WOLF, ALFRED (1915–2004), rabbi, community leader, and interreligious pioneer. Born in Eberbach, Germany, to Hermann and Regina Levy Wolf, Alfred Wolf was one of five rabbinic students brought to the United States by Hebrew Union College in 1935 to continue their studies away from Nazi persecution.
Wolf earned a B.A. at the University of Cincinnati in 1937, was ordained at huc in 1940, and completed a Ph.D. in religion at the University of Southern California in 1961. Wolf held pulpits in Toronto, Ontario, and Dothan, Alabama (1940–46), before serving as the Union of American Hebrew Congregation's Southeast Council Regional Director (1945–46) and then moving to Los Angeles to serve as the uahc's Western Regional Director (1946–49). In 1949, he joined Edgar F. Magnin and Maxwell Dubin to become the third member of Wilshire Boulevard Temple's rabbinic staff, which provided religious leadership for the West's largest congregation. After retiring as Wilshire's Senior Rabbi in 1985, he served as director of the American Jewish Committee's Skirball Institute on American Values and became its director emeritus in 1996.
Wolf's influence on Jewish life in Southern California was immediate and far-reaching. In 1946, there were only six Reform congregations in the greater Los Angeles area. Three years later, thanks in part to his energetic efforts with the uahc – and the Jewish population explosion – there were 18. Upon his arrival at Wilshire Boulevard Temple, he initially focused his attention on creating programs for Jewish youth. He reinstated the bar mitzvah, built up the religious school to 2,000 students, and, most significantly, started one of the nation's first Jewish summer camp programs, which eventually included Camp Hess Kramer (1952) and Gindling Hilltop Camp (1968) on 200 coastal acres in Malibu. Wolf's concept for Jewish camping had its roots in the hills of Germany, where the life-long hiker led Jewish youngsters on outings even after Hitler's ascent to power. The Malibu camps have been attended by more than 50,000 children and are used throughout the off-season by numerous community groups from across the region.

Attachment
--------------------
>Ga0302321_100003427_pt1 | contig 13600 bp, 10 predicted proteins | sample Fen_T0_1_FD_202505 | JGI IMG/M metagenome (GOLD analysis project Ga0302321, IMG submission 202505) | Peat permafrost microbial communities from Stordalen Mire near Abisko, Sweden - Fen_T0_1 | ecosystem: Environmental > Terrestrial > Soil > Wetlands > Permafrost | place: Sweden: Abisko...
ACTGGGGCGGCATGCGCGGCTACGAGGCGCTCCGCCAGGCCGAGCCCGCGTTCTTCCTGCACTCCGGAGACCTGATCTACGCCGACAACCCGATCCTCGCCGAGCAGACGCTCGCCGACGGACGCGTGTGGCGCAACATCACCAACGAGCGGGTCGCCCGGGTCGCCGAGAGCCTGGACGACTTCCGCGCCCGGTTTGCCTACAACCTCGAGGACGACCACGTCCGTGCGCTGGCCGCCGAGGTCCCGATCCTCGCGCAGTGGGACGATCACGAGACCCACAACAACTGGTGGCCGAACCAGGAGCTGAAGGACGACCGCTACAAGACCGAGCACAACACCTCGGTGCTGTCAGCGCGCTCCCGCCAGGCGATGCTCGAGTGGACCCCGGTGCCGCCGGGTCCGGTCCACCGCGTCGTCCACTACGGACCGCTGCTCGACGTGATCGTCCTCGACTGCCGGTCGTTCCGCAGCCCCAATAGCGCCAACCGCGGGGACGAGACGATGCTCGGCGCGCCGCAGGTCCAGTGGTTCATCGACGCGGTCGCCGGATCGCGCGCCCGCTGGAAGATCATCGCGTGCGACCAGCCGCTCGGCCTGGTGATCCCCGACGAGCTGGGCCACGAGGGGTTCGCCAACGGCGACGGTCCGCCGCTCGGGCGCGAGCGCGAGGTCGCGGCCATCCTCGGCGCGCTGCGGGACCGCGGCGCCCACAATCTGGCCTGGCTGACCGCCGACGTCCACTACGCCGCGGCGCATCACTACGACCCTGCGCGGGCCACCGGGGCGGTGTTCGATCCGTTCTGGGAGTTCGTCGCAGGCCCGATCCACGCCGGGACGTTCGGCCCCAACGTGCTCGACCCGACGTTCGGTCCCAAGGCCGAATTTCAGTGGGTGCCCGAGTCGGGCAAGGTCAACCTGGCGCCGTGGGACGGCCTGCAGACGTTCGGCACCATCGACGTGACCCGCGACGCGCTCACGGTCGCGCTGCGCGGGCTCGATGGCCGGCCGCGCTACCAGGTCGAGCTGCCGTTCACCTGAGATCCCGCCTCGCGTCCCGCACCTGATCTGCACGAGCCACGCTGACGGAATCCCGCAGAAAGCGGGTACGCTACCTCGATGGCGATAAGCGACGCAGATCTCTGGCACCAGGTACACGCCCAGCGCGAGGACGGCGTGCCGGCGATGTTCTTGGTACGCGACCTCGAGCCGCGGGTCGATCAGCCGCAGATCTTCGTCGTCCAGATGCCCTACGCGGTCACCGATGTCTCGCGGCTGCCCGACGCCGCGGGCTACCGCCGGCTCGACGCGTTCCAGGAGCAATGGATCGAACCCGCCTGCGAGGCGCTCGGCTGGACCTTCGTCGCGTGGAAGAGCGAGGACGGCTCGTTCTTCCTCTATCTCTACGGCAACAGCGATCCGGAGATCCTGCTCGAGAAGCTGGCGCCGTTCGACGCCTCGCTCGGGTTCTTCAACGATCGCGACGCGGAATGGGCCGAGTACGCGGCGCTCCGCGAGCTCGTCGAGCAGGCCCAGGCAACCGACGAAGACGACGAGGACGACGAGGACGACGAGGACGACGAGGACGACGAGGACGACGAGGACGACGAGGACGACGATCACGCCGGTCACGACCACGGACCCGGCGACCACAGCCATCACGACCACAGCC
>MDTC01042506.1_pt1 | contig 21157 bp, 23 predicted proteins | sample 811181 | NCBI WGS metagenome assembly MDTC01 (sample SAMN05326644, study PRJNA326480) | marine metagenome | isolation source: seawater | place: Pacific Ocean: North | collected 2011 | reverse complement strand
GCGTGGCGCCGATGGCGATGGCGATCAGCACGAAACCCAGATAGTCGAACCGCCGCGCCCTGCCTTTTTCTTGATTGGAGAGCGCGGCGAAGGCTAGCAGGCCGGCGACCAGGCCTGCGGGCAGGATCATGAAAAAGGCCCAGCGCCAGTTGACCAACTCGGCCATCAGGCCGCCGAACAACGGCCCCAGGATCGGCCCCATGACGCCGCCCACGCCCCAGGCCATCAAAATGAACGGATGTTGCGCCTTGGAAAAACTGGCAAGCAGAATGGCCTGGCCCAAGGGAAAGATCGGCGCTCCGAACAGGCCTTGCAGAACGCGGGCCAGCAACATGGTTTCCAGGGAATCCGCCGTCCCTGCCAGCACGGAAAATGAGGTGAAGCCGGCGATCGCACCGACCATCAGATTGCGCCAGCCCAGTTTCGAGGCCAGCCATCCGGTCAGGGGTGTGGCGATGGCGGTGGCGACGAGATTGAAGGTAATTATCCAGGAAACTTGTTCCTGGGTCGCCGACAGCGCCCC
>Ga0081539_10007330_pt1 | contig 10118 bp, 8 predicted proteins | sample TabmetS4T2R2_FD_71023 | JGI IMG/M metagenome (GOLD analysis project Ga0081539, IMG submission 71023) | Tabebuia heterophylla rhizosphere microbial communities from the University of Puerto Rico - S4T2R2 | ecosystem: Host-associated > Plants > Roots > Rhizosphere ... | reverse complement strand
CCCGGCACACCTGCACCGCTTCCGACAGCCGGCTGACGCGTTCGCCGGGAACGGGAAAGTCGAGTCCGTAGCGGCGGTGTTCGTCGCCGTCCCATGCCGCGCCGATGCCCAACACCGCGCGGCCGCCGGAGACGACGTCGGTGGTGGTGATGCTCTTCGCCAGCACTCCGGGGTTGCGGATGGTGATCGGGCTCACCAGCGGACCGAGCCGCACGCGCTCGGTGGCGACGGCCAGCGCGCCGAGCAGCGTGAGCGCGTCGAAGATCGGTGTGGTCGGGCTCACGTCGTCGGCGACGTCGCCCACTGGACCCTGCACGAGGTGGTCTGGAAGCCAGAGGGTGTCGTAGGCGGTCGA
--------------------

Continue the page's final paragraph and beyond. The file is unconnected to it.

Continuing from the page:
Wolf was determined to assume a leadership role in promoting community and interreligious relations in America. He served as chairman of the Los Angeles County Commission on Human Relations, offering important guidance in the aftermath of the 1965 Watts Riots, and in 1969 he co-founded the Interreligious Council of Southern California, which became the first such organization in the U.S. to encompass virtually all of the world's major religions. In 1987, Wolf was selected to address Pope John Paul ii on behalf of the entire Southern California Jewish community during the pontiff's historic visit to Los Angeles.
Among Wolf's numerous other active affiliations were the Southern California Board of Rabbis, the Pacific Association of Reform Rabbis, the Hebrew Union College-Jewish Institute of Religion Board of Governors, the National Commission on Interfaith Relations, the American Jewish Committee's Los Angeles Executive Board, the Los Angeles Jewish Federation Council, and the American Academy of Religion.
[Robin Kramer (2nd ed.)]